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Window to Tibet and a great real life experience.
Posted by Anonymous on 6/23/1998
I am a Tibetan, born in Tibet, I grew up India and now I live in Boston.I read Seven years in Tibet when I was in school in India some 24 years ago.I immensely liked the book and the sense of adventure,hope and uncertainty that Heinrich Harrer and his companion Peter were facing or about to face then.When my family escaped the communist Chinese invasion of our Country,our home and our way of life, I was then very little.I knew then something very bad was happening, because my family members were packing and getting ready to go somewhere. I did not know then where we were headed.Seven years in Tibet opened my eyes about my country, my religon, my family,my leader His Holiness the Dalai Lama, my identity and above all the great adventure and hardship the author and his friend were going through. After I read Seven years in Tibet, I recommended the book to my friends and was telling them the story.
When I heard last year that Seven years in Tibet was being made a Hollywood film, I was thrilled.I thought if the film maker did a good job then the film would be a hit.The Film would portray Tibetan culture,way of life,Buddism in Tibet and the political situation in Tibet before and after the Chinese communist's PLA invasion. I saw the film couple times but it was not as good as I expected. Never the less, I am still recommending the book and film to my friends, who are curious, want to know more about Tibet,Tibetans and Tibetan Buddhism.The book and the film will do a lot of good for the Tibetan cause.It will publicise the plight of Tibetan and Tibet.The film has some shortcomings but then something is better than nothing at least.
Posted by Anonymous on 9/7/2003
I myself am not a good reader, particularly since I hated reading at an early age. I have never read a book for any reason other than homework, and even then skipped pages. However I decided to give this book a try (I remembered the title as a movie). So I started reading the book in the library and decided to buy it the very next day. I'm a slow reader but the story was so interesting it didn't matter how long I spent reading it.
The first few chapters are very similar; sometimes you might get the feeling that you already read a completely new page, but it's still very interesting. Later when Harrer writes about the villages and culture of Tibet, the reader (at least I did) feels like they could be there in the mountains and see these sites. The description of the palaces, monasteries, and common households make you want to visit that remote corner of the world.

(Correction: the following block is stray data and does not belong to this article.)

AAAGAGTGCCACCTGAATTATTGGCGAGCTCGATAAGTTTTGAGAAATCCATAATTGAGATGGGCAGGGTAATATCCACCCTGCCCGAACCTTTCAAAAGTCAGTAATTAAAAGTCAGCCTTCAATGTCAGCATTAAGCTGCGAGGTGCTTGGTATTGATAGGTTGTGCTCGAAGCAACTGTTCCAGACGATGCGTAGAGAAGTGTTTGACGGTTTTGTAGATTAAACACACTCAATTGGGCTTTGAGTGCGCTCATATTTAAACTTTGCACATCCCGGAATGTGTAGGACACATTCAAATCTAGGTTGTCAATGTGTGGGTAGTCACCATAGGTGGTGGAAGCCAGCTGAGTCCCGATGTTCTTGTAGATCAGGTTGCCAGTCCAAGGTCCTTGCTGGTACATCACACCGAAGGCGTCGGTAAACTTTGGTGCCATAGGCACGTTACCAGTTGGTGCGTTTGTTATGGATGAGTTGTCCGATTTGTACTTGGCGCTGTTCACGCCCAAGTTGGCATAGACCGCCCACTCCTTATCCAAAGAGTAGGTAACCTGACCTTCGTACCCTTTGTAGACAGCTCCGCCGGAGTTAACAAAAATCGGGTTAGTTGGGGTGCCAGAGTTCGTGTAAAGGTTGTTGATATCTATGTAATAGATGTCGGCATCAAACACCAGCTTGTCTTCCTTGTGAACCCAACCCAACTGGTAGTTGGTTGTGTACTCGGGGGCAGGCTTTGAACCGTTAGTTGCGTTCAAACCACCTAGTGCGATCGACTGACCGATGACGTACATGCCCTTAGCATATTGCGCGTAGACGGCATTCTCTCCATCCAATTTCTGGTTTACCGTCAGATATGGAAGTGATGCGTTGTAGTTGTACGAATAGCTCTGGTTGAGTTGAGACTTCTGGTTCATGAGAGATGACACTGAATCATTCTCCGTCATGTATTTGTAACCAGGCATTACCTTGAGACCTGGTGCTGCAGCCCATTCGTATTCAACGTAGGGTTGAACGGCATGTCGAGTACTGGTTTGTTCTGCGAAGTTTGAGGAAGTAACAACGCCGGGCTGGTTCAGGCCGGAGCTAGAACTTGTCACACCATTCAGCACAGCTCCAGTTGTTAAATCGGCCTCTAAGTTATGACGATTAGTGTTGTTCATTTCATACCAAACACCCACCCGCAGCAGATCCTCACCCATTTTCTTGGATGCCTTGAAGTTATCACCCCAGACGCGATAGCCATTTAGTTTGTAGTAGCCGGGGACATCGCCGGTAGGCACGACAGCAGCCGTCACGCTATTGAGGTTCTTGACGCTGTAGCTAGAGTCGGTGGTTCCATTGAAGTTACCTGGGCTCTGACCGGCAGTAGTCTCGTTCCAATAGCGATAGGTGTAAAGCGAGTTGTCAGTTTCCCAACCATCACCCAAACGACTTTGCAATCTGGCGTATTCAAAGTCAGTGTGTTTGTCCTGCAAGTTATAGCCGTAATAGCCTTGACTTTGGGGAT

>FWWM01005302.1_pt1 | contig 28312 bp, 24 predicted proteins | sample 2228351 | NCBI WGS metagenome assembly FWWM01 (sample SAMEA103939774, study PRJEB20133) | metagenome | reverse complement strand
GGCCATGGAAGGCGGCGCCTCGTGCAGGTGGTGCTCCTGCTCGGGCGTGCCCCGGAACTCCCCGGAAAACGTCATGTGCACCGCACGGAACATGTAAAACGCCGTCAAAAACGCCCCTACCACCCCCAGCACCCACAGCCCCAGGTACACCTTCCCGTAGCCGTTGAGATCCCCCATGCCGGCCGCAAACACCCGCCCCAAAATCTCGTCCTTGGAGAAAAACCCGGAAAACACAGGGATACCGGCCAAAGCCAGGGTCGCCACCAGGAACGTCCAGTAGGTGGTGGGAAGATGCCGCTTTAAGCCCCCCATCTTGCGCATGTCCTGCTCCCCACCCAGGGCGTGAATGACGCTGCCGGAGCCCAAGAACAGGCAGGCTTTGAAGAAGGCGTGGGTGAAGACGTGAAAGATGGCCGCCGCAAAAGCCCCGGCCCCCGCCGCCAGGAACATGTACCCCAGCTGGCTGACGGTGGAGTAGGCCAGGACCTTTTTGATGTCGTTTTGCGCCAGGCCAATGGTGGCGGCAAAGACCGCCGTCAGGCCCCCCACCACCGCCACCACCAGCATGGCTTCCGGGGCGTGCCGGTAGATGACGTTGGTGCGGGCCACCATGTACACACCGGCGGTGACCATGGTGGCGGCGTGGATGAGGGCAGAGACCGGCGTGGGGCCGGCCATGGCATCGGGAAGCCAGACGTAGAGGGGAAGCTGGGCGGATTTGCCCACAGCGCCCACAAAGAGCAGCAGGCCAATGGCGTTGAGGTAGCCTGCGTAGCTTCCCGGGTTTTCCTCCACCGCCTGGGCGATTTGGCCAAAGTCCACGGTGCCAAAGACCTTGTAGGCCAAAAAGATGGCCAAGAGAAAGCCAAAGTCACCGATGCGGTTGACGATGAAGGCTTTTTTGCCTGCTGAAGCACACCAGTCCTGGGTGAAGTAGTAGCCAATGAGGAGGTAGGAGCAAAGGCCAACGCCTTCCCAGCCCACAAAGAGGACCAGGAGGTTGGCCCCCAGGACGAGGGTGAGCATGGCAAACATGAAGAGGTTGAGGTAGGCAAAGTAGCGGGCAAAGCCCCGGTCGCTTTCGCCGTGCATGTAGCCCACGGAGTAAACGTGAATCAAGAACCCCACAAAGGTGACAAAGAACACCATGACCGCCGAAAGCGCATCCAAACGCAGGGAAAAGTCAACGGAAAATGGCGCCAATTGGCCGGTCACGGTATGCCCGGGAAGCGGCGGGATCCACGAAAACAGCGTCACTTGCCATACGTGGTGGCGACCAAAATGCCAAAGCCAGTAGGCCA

The most interesting parts of the book described future telling oracles who's spirits could escape their body, the Dalai Lama, and the hospitality that Harrer and his friend, Aufcshnaiter, received entering as fugitives. At the end of the book I felt a lot of sympathy for Tibet (reading in the Epilogue about how many monasteries were destroyed by China).
This book was really moving. The way a fugitive from the West is kindly accepted and moves up in society on the "Roof of the World" is unbelievable and it makes a great, true, story. I'm going to read it again soon. It is a true epic.
Posted by Sabine Koenig on 5/16/2000
This is a truely fascinating autobiography. His escapes from the prisoners' camp during the war and the adventures on the way to the forbidden Lhasa by foot really match an "Indiana Jones" fiction, just that it is real and only happened 50 years ago. Harrer has a very ofjective style of writing, although the German he uses is a little bit old fashioned and as he is not a writer, his style is not very poetic. Nevertheless, for someone interested in Tibet, it gives an authentic and unmystified picture of what this country looked like before the occupation. Read it as an amazing lifestory and insight in a unique culture.